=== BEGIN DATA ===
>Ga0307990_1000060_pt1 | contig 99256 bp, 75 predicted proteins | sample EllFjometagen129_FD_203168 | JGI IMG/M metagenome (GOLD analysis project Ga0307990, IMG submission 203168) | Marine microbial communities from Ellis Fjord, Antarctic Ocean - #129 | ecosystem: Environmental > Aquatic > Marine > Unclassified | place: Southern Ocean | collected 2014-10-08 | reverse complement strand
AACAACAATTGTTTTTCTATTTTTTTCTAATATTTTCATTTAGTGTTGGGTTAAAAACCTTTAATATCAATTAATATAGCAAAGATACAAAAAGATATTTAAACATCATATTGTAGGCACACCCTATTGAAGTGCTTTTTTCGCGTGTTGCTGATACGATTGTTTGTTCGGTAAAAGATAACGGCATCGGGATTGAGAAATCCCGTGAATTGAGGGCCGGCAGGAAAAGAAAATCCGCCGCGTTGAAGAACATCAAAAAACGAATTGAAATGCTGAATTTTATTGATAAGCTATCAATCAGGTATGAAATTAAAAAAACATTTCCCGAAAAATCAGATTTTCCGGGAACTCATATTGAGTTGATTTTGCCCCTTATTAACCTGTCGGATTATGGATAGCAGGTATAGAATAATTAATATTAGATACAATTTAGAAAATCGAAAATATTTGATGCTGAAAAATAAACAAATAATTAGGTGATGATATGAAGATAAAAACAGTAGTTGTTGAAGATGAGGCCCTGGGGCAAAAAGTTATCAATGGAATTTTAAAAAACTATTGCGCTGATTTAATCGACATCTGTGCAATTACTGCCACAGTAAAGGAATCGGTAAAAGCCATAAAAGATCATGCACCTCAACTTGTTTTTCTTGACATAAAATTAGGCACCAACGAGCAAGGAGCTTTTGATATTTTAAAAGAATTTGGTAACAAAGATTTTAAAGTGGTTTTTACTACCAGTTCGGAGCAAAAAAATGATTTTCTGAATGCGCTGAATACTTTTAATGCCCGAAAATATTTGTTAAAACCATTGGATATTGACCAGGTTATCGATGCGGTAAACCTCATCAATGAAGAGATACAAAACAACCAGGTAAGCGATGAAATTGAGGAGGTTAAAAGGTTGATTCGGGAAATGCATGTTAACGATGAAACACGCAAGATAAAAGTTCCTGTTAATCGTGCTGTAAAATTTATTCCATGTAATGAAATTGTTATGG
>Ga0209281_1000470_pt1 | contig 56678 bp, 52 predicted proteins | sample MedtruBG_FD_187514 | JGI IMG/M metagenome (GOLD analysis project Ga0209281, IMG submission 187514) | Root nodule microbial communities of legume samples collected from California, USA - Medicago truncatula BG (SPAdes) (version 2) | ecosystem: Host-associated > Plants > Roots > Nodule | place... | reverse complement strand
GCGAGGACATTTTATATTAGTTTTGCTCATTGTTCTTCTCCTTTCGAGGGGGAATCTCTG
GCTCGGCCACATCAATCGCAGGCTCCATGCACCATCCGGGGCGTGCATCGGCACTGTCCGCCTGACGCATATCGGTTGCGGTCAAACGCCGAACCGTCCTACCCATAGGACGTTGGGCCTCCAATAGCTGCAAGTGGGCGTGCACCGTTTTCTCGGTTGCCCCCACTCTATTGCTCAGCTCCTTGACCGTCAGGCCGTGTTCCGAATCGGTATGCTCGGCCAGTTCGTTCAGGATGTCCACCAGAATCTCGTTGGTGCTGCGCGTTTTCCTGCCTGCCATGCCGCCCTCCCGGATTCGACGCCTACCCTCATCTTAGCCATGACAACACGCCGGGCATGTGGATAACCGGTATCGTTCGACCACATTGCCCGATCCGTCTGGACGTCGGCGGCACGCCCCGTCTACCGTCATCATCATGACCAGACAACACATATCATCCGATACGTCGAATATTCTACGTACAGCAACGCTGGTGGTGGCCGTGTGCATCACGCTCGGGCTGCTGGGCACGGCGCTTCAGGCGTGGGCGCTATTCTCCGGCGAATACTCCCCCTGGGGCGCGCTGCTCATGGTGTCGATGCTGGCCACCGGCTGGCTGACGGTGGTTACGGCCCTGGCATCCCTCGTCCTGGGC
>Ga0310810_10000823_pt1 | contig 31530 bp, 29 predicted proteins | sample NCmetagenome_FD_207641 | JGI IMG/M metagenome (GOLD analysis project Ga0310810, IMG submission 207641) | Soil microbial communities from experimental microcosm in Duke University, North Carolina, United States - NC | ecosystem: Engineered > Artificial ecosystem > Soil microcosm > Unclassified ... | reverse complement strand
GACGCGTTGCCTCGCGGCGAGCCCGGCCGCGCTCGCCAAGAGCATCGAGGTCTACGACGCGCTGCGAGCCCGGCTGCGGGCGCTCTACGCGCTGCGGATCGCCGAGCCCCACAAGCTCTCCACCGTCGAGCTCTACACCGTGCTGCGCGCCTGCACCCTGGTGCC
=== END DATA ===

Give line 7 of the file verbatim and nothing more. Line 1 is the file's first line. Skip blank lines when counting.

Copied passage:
GACGCGTTGCCTCGCGGCGAGCCCGGCCGCGCTCGCCAAGAGCATCGAGGTCTACGACGCGCTGCGAGCCCGGCTGCGGGCGCTCTACGCGCTGCGGATCGCCGAGCCCCACAAGCTCTCCACCGTCGAGCTCTACACCGTGCTGCGCGCCTGCACCCTGGTGCC